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Chapter 10: Sherman's Army.

The day after the review of our Second and Fifth Corps of the Army of the Potomac was appointed for a review on the same ground of Sherman's famous Army of the West. A feeling of comradeship and admiration rather than anything of jealousy or disposition for invidious comparison took many of us over to witness that grand spectacle. It was well worth a day's devotion to see the men who had fought those tremendous battles of the West and had marched nearly two thousand miles, cutting through the midst of an enemy's country with such demonstration of power that all obstacles fled before them. And our admiration of the brilliant soldier who had the ability to plan and the resolution to execute a movement so masterly in strategy and tactics lent a certain awe to our emotion.

The preparations for the review and the formation of the column were much as they were for the Army of the Potomac. The sky was wonderfully beautiful and the earth gave good greeting under foot. As before, the streets were lined and thronged [365] with people, and the houses and especially the stands in the vicinity of the President's House were even more crowded than the day before. The prestige of this army that had marched from the Great River to the Sea, and thence up half the Atlantic coast, bringing the fame of mighty things done afar, stirred perhaps more the hearts and imaginations of the people than did the familiar spectacle of men whose doings and non-doings had been an every-day talk, and who so often had walked their streets in hurrying ranks or pitiful forlornness and thronged their hospitals, year after year, in service and suffering, unboastful and uncomplaining. But not a craven thought was in our spirits because these that came after us were preferred before us. We rejoiced in the recognition given them and led in the applause.

Down the avenue poured the shining river of steel, gay with colors and rippling with cascades of mounted staff and burnished cannon. At the head proud, stern Sherman, who with thoughtful kindness had brought brave Howard, now ordered to other important duty, to ride by his side in this pageant. Following next is swarthy John Logan, leading the Army of the Tennessee, and Hazen with the Fifteenth Corps. Each division is preceded by its corps of black pioneers, shining like polished ebony, armed with pick and spade, proud of their perfect alignment, keeping step to the music with inborn stress. Significant frontispiece. Almost equally interesting was the corps of foragers, familiarly known as Sherman's “bummers,” following [366] each brigade. These were characteristic representatives of the career of that army, and they tried to appear as nearly as possible like what they were in that peculiar kind of service. Their dress, and free and easy bearing, as well as their packmules and horses with rope bridles, laden with such stores as they had gathered from the country through which they passed, was a remarkable feature in a military review.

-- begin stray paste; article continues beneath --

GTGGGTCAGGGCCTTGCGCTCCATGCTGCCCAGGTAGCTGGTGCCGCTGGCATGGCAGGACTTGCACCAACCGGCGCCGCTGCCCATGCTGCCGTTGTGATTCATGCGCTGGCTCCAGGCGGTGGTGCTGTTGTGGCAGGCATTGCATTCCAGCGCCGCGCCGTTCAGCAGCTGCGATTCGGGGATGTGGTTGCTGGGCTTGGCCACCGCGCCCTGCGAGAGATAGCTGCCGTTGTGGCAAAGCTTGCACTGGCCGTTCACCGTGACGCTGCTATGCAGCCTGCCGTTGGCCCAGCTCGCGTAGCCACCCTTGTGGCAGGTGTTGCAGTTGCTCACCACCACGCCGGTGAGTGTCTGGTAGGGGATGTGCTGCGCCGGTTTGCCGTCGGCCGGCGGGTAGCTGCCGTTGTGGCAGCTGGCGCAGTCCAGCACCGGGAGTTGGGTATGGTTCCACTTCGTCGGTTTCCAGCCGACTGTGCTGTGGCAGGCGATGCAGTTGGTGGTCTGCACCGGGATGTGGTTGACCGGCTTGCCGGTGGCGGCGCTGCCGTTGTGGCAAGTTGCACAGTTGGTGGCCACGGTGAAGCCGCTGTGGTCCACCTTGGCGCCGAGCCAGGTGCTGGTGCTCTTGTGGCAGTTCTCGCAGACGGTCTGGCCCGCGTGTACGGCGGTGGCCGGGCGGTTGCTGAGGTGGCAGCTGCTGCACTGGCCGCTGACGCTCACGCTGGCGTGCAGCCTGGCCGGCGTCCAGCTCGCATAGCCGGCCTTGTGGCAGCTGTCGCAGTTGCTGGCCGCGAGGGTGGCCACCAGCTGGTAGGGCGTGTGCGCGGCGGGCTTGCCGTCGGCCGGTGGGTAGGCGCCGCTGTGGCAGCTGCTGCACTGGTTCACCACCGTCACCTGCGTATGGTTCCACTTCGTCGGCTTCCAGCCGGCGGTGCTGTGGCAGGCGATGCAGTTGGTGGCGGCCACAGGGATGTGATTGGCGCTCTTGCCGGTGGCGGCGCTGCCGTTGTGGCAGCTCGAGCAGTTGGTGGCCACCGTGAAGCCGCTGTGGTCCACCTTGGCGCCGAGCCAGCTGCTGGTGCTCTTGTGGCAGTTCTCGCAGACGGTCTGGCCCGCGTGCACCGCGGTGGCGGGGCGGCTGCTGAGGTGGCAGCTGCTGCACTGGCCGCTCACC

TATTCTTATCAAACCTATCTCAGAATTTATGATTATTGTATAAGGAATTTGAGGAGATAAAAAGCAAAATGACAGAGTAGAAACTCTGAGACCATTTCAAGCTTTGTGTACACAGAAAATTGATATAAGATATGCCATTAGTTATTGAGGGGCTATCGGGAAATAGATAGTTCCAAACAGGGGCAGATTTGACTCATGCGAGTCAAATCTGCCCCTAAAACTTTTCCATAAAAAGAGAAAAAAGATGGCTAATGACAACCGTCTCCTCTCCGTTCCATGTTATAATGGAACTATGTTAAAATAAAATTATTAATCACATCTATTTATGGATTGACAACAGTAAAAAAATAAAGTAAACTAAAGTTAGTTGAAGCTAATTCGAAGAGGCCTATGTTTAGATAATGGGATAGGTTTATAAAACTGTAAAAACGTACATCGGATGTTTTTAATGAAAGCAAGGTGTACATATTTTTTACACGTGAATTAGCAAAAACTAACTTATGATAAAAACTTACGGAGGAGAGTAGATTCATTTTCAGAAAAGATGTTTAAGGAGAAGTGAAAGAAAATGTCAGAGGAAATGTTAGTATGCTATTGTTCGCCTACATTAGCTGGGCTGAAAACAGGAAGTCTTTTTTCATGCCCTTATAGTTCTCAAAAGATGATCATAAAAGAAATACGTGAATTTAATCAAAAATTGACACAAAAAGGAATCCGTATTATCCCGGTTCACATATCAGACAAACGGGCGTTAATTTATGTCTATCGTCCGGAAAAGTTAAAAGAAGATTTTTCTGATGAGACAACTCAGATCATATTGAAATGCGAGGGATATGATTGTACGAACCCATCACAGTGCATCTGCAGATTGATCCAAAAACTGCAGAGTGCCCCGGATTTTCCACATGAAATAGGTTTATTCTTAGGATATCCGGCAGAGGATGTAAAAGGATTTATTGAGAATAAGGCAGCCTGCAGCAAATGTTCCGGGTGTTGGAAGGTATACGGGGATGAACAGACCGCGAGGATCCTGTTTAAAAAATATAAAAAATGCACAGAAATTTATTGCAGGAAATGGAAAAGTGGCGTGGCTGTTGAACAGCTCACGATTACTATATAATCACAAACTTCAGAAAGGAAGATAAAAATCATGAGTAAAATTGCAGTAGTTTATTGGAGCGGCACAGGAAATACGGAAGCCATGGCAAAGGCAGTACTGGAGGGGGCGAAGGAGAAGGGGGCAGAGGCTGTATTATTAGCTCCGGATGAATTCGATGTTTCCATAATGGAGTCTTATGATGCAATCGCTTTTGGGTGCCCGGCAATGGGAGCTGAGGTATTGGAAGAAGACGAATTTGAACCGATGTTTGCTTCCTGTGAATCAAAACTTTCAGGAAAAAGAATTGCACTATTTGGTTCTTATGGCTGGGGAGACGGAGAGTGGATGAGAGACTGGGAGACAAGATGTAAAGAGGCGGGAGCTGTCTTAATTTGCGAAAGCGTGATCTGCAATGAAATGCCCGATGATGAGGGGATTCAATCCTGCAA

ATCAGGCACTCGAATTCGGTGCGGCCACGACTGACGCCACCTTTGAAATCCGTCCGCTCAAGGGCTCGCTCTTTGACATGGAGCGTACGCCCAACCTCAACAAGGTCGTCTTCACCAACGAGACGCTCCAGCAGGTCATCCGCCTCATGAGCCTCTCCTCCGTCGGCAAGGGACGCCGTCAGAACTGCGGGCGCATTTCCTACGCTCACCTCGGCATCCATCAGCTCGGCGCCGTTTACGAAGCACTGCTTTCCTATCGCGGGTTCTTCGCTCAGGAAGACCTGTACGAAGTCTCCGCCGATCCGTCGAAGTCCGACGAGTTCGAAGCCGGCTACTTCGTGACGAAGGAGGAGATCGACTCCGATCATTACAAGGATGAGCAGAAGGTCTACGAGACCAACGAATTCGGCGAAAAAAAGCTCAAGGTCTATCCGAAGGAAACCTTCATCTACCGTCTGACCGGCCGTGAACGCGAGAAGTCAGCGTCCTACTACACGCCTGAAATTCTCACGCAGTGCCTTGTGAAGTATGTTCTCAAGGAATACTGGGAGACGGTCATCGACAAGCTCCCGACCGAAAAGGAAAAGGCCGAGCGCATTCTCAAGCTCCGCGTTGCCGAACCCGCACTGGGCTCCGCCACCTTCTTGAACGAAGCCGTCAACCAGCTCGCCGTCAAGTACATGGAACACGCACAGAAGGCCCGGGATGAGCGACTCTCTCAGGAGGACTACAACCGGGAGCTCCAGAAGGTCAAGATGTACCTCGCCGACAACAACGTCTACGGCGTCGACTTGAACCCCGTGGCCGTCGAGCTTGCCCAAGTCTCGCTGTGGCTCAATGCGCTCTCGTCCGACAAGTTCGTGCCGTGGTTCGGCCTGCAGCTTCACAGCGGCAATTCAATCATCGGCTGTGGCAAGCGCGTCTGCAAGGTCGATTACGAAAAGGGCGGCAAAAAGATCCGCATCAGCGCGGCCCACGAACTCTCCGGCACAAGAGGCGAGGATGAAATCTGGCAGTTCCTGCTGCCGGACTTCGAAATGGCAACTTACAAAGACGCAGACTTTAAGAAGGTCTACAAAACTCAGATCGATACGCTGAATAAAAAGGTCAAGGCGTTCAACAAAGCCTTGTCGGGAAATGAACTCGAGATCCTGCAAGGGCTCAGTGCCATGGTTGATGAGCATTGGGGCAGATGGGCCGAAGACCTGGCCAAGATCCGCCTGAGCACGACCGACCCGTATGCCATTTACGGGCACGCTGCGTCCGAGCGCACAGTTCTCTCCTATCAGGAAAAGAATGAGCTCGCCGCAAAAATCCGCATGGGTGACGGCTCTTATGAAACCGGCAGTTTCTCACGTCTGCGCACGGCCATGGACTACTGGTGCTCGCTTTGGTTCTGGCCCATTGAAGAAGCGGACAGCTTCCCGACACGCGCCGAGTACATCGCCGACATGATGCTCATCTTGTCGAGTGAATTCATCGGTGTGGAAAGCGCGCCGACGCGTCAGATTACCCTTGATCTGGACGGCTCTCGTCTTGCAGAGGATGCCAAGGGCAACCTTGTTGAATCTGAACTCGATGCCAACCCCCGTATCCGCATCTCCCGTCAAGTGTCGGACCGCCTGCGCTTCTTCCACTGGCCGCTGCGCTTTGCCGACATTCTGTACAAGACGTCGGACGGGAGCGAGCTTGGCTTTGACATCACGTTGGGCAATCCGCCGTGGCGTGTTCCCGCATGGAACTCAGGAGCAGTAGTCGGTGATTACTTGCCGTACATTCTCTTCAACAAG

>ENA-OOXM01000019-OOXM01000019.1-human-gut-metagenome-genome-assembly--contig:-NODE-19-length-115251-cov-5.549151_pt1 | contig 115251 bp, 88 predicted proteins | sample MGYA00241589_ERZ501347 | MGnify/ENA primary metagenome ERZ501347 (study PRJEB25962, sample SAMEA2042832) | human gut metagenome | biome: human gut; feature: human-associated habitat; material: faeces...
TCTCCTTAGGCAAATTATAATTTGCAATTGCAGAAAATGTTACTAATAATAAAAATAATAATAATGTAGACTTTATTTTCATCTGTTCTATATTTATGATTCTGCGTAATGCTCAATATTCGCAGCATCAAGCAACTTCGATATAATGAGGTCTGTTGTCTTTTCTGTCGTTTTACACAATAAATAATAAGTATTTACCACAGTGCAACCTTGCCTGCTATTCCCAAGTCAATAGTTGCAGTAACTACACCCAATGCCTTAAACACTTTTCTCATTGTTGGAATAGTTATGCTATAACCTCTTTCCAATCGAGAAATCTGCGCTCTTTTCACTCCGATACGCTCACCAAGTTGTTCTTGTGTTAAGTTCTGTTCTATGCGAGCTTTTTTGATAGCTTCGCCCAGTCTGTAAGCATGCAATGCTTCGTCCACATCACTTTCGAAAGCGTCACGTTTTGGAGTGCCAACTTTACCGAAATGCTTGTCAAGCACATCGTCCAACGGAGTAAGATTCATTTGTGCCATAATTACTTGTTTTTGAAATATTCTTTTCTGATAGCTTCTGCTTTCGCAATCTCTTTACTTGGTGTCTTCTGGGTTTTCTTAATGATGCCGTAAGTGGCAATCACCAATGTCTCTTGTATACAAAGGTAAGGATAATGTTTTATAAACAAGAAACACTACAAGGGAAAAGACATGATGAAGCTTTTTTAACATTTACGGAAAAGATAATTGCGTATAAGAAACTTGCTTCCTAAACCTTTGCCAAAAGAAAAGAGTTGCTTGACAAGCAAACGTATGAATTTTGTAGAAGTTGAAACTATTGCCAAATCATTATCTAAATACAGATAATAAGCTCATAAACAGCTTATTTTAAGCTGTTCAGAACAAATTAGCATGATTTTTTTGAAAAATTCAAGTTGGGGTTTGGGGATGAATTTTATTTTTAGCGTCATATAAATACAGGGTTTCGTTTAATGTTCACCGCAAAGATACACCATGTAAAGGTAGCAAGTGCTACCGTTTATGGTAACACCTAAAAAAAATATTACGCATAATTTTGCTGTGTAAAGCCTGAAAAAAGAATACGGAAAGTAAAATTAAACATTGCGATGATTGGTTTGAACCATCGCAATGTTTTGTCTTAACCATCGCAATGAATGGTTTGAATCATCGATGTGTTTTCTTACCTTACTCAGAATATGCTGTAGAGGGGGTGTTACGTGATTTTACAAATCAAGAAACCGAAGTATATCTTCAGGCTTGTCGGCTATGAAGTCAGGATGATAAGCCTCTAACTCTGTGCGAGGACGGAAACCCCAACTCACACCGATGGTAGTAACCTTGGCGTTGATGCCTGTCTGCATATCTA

We were told that General Sherman witnessing our review had told his leading commanders that our military appearance and even marching could not be surpassed or even equalled by their own men, and it was resolved that they would not make the attempt to rival us in this regard but would appear as nearly as possible as they looked while “marching through Georgia.” But they did both. As was to be expected, their marching was superb, both steady and free, not as if forced for the occasion, but by habit or second nature: distances maintained; lines perfectly “dressed” on the “guide left” ; eyes steady to the front.

Further evidence of the liberality of their commanders in yielding something to the spirit of liberty, or at least to the instinct so significantly planted in man to establish relations with the kingdoms or subjects of nature supposed to be below him, appeared in the tokens of personal freedom allowed the men in the midst of their military discipline and the formalities of this occasion. The monotony of these formalities was strangely relieved by what seemed to us Army of [367] the Potomac men hazardous breach of discipline. A comical medley of pets had their part in the parade and the applause: in one of the regiments an eagle borne on a perch beside the colors; in others, a cat, or a coon, favorably mounted for reciprocal inspection, as well as the pack-mules, laden, as was their wont, with stores,--but mostly quite a variation upon those issued by the commissary or quartermaster, symbols of extinguished domestic dynasties, and lost civilizations. In another place, a genre picture of the farmyard: milch-cows, ponies, goats, and figuring proudly in the center Chanticleer, loudly defying his mates, --no longer rivals,--responding lustily from some corresponding elevation, whether allies or aliens. As a climax, with significance which one might ponder, whole families of freed slaves, as servants, trustfully leading their little ones, obedient to fate, silent, without sign of joy; more touching in some ways than the proud passing column; more touching in some deep ways than the spectacle of captive kings led in the triumph of imperial Rome.